The Joplin Globe, Joplin, MO

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March 26, 2014

Empire cites project aimed at reducing emissions from Asbury Power Plant

ASBURY, Mo. — For the third time in its history, a multimillion-dollar construction project is under way at the Asbury Power Plant to reduce emissions.

“A lot of us drive by on Highway 171 every day and probably don’t even realize Asbury is out here, the power plant, let alone some construction activity,” said Blake Mertens, vice president of energy supply for Empire District Electric Co., during a news conference Tuesday.

When the Asbury Power Plant came on line in 1970, it was built as a mine-mouth plant: It accepted truckloads of coal from nearby mines, and burned it to heat water and create steam, which turned a turbine and generated electricity.

In 1990, Empire spent $30 million to convert the plant to allow it to accept rail cars of coal from Wyoming’s Powder River region — coal that has less sulfur than the coal of Southeast Kansas and Southwest Missouri.

As a result, the plant reduced emissions by more than 80 percent.

In 2008, Empire installed a selective catalytic reduction system at the Asbury plant at a cost of $32 million to reduce emissions up to 85 percent.

Now, it’s nearing the final phase of a $112 million to $130 million installation of an air quality control system designed to bring the Asbury plant into compliance with new Environmental Protection Agency mandates by the spring of 2015. Officials say the project is about 75 percent complete, with about six more months needed to finish the work.

The upgrade, started in 2012, consists of three elements: a scrubber, which will reduce sulfur emissions by 95 percent; a “baghouse,” which will remove up to 99 percent of particulate matter; and a carbon injection system, which will remove mercury by up to 85 percent, according to Mertens.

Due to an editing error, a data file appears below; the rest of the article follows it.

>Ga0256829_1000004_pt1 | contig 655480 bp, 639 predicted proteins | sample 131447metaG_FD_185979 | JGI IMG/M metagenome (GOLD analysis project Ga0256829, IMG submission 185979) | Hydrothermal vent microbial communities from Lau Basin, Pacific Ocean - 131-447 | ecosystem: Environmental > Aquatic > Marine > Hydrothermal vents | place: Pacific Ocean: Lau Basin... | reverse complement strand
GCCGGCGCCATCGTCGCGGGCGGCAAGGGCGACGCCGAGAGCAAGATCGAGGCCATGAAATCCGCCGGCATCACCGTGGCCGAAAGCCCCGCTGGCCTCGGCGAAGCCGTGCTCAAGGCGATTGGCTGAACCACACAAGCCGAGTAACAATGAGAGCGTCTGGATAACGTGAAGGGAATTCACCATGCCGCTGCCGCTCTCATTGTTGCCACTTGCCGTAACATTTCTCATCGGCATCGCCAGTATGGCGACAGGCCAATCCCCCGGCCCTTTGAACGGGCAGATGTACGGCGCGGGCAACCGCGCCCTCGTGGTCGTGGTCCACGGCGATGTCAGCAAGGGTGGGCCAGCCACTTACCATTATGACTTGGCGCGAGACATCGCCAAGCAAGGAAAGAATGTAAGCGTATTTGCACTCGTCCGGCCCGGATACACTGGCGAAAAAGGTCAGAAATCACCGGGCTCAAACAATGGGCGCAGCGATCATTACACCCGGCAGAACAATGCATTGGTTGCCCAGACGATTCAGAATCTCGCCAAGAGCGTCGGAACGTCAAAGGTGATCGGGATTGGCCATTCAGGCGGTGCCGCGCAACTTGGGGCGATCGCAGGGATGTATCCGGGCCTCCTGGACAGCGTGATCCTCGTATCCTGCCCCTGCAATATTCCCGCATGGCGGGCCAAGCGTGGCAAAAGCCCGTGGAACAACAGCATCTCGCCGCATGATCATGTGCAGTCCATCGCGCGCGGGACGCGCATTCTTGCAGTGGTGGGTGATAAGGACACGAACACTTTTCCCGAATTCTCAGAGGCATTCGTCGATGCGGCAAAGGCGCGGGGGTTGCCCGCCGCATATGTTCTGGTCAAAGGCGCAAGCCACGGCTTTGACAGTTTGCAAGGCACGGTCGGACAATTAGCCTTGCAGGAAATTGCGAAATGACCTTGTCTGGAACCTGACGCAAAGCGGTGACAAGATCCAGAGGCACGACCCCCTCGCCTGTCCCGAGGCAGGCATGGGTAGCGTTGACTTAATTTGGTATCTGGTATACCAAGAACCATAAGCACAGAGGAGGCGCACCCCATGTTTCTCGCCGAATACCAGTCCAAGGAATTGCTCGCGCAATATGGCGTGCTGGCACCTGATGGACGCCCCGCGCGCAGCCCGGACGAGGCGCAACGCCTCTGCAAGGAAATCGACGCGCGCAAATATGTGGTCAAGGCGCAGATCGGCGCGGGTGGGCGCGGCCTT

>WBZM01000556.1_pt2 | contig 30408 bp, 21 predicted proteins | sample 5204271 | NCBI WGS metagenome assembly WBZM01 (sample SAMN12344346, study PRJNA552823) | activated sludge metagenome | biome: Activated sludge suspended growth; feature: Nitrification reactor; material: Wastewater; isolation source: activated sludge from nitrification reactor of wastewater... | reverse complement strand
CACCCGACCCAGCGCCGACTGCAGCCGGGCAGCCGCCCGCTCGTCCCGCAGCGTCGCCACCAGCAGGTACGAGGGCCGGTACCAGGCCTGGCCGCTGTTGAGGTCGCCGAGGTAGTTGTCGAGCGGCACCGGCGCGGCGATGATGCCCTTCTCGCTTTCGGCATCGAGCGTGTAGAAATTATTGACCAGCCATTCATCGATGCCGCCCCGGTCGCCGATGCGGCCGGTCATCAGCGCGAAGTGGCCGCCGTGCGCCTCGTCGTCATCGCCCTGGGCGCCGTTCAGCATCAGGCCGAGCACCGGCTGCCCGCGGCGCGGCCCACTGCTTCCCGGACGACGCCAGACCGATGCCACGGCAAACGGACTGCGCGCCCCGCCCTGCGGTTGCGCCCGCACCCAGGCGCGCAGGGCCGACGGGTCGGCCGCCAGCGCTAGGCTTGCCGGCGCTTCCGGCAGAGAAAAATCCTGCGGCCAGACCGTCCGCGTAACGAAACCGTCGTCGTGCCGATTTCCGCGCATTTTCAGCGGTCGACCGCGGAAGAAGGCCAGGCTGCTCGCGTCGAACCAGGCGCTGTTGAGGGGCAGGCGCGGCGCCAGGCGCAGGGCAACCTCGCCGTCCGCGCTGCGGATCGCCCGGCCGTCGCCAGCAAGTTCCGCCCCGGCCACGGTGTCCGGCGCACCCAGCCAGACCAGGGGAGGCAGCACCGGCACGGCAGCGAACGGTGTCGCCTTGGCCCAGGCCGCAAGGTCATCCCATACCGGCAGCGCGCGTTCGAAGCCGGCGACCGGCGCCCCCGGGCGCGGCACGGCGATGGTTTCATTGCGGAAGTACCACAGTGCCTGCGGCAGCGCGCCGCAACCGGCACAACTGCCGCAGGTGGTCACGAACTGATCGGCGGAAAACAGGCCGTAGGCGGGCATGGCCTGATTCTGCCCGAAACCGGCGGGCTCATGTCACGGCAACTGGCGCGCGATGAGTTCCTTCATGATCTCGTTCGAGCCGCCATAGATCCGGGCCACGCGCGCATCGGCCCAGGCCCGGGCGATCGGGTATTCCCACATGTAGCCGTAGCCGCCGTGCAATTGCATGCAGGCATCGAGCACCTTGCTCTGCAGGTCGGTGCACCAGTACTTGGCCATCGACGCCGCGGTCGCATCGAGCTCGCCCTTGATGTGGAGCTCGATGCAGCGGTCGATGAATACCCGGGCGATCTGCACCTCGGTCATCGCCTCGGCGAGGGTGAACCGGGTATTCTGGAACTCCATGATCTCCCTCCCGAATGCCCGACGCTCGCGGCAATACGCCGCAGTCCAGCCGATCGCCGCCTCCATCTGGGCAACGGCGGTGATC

“Empire had to decide whether to retrofit or build something new, and we determined this was the cheapest solution for our customers and provided diversity for our customers,” he said.

The large range in the estimated final cost allows for unexpected contingencies that officials anticipate when making upgrades to a 44-year-old plant, Mertens said.

At peak construction, the project created 140 to 150 jobs for union workers in the area. The company also added four permanent positions at the plant as a result of the upgrades.

The structure’s topping-out will be done this month, with a tie-in outage scheduled for the fall. Officials said Tuesday they expect the outage will last seven weeks, during which time they will transfer all ductwork from the existing stack to the new one. A fall outage is planned because it is not a time in which there is a great load demand from customers for heating and cooling.

During the outage, Empire will draw power from others in the Southwest Power Pool so service will not be interrupted.

Mertens cited the most recent upgrades as the most cost-effective way to meet federal mandates, diversify the company’s power sources and provide customers with the lowest-cost fuel source. Today, about half of Empire’s power generation comes from coal, while natural gas accounts for about 25 percent, wind-power purchase agreements account for 15 percent, hydro power accounts for 1 percent and other purchases account for about 6 percent.

When asked whether the project would affect customers’ rates, spokeswoman Julie Maus said the company will have to recover costs on its investment, but by law those costs cannot be put into effect as rate increases until after the project is complete. She said officials have not yet determined what rate increases will be requested from state regulators.

The Asbury plant has a current capacity rating of 189 megawatts, or 189,000 kilowatts, and generates enough electricity to meet the annual energy needs of 90,000 residential customers.

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